Denise Williams

Participant: PROMISE AGEP Research Symposium


Denise N. Williams

Department: Chemistry and Biochemistry

Institution: University of Maryland Baltimore County (UMBC)



Synthesis and Environmental Studies of CdSe/ZnS and ZnSe/ZnS Quantum Dots

Denise Williams1, Sunipa Pramanik2, Christy Haynes2, and Zeev Rosenzweig1

  1. University of Maryland Baltimore County, Department of Chemistry and Biochemistry, Baltimore, MD 21250
  2. University of Minnesota, Department of Chemistry, Minneapolis, MN 55455

This presentation describes the synthesis, characterization, and environmental impact of luminescent CdSe/ZnS and ZnSe/ZnS quantum dots (QD). Cadmium-containing QD, such as CdSe/ZnS, are commonly used because of their superior optical properties in comparison to other material QD. More recently though, cadmium-free alternatives, such as ZnSe/ZnS QD, are becoming more attractive because they lack this known toxic element which should inevitable reduce the environmental impact of QD. The synthesis of the CdSe/ZnS and ZnSe/ZnS systems are similar colloidal processes, differing only in the use of dopants for the ZnSe/ZnS QD to cause the emission profile to mirror that of the CdSe/ZnS QD. The material characterization of these QD involves analysis of brightness, polydispersity, lifetime, chemical stability, and photostability using absorbance, fluorescence, and mass spectrometry techniques. With the anticipation that cadmium-free QD may replace cadmium-containing QDs in a wide range of applications, the environmental impact of the two systems is modeled in this study with the organism Shewanella oneidensis MR-1. These studies have validated the hypothesis that the ZnSe/ZnS QD can be significantly less toxic than their cadmium alternative, while allowing for an optically comparable technology.



Denise N. Williams is a second year graduate student at the University of Maryland, Baltimore County (UMBC) as a member of Dr. Zeev Rosenzweig’s research group. With this group, she studies the synthesis, characterization and environmental impact of optically active quantum dots. Denise is currently a National Science Foundation AGEP Fellow, a Meyerhoff Graduate Fellow, and a research member of the Center for Sustainable Nanotechnology. Prior to her time at UMBC, Denise earned a Bachelor of Science in Chemistry and a Bachelor of Science in Forensic Science from the University of New Haven in West Haven, Connecticut in May 2015.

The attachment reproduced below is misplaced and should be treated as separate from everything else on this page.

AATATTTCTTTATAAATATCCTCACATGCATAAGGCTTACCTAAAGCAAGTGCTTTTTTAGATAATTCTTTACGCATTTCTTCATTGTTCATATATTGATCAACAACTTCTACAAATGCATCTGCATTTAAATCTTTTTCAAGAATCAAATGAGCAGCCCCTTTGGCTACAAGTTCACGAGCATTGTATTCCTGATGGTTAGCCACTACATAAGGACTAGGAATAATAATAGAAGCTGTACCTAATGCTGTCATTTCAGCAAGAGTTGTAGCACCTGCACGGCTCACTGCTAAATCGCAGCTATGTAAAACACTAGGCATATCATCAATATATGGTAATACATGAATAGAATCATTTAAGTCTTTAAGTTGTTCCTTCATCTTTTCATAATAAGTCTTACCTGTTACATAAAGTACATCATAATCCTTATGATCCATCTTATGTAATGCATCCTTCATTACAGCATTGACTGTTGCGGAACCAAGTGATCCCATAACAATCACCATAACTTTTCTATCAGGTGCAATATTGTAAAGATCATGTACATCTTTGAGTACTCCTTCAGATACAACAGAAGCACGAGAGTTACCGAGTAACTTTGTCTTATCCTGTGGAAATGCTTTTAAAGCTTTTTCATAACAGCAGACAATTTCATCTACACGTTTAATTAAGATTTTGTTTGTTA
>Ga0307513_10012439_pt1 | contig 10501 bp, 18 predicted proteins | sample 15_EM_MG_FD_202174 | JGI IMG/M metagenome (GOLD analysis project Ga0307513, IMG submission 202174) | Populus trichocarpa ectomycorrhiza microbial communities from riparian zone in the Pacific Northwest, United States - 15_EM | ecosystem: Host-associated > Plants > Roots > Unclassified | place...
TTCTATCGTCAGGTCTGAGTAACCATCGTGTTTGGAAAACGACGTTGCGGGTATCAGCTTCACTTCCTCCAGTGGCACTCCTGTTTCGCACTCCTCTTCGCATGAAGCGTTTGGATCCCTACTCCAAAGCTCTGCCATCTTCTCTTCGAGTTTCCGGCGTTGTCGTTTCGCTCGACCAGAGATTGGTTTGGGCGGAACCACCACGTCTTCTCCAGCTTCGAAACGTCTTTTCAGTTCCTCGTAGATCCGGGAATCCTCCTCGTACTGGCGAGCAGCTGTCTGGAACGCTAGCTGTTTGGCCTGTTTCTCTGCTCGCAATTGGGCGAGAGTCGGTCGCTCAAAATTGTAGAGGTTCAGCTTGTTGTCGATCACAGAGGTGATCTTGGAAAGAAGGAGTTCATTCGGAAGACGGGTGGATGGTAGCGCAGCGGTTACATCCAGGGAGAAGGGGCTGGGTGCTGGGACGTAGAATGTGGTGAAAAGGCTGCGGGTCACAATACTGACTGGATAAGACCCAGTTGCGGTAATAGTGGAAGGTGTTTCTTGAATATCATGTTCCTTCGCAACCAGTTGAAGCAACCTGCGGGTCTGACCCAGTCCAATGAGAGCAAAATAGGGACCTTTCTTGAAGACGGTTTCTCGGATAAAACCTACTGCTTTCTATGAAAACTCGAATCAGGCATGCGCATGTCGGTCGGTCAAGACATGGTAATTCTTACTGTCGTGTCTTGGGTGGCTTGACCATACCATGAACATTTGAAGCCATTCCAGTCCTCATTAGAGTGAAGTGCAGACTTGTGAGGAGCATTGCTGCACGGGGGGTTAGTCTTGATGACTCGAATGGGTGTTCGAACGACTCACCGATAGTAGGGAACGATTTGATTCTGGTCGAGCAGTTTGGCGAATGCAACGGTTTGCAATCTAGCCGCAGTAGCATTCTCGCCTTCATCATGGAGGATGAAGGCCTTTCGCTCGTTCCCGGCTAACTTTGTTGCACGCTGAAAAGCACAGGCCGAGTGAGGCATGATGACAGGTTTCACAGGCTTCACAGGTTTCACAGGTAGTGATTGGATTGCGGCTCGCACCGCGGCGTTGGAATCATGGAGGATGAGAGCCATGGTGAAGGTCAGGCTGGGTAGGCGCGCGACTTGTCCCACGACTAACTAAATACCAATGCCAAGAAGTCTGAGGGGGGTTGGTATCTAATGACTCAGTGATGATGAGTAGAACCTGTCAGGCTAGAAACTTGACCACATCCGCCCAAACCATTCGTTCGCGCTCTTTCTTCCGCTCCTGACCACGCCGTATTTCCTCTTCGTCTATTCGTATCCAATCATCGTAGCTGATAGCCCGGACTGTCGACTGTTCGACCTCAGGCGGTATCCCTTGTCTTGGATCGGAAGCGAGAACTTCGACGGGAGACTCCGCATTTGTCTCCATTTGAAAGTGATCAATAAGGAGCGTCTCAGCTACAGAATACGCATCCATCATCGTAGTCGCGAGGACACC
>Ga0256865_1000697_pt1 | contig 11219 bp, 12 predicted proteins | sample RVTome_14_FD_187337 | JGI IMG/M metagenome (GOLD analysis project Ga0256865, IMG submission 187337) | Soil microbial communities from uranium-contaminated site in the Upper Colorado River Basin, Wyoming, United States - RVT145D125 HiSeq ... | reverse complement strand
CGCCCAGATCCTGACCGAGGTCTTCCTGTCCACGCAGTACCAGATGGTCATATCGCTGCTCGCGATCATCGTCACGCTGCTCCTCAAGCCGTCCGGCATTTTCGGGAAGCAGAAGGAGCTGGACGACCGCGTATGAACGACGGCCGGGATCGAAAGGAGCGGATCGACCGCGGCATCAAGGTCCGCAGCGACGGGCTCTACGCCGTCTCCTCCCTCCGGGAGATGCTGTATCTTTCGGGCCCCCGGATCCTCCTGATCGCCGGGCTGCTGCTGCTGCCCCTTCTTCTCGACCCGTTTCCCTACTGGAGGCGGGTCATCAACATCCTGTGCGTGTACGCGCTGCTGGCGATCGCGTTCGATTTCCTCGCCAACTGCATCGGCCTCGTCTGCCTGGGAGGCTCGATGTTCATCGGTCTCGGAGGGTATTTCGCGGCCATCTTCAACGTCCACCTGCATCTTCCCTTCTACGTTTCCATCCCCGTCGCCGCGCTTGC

Denise Williams’ current research focuses on the synthesis and characterization of luminescent ZnSe/ZnS quantum dots in an effort to replace toxic cadmium-containing nanomaterials, like CdSe/ZnS quantum dots. She has begun synthesizing and comparing the chemical and optical properties and toxic effects of ZnSe/ZnS to CdSe/ZnS. The synthesis conditions of the two systems are similar, so the comparison is relatively straightforward. Both systems have size tunability for absorbance and emission, but CdSe/ZnSe has a wider range of possible emission wavelengths. For the ZnSe/ZnS system Denise have begun doping with manganese ions in order to give a wider range of emission. Lanthanide metal doping is the anticipated next step on this front. The properties of lifetime and quantum yield are also under investigation. For study of the ‘toxic’ effect she has collaborations, through the Center of Nanotechnology, with those working with Shewanella, Nematodes, and Drosphila organisms. They have received batches of ZnSe, ZnSe/ZnS, CdSe, CdSe/ZnS, and Mn:ZnSe/ZnSe for relative organismal lysis assays upon quantum dot exposure. So far, data from Shewanella assays have shown significantly lower lysis from the ZnSe/ZnS systems compared to the CdSe/ZnS systems. Other lysis studies are in the preliminary stages.



  1. Williams, D.; Pramanik, S.; Haynes, C.; and Rosenzweig, Z. (2016, August). Synthesis and environmental studies of ZnSe/ZnS quantum dots. Poster presented at the 252nd American Chemical Society National Meeting & Exposition in the Colloids and Sci-Mix divisions.


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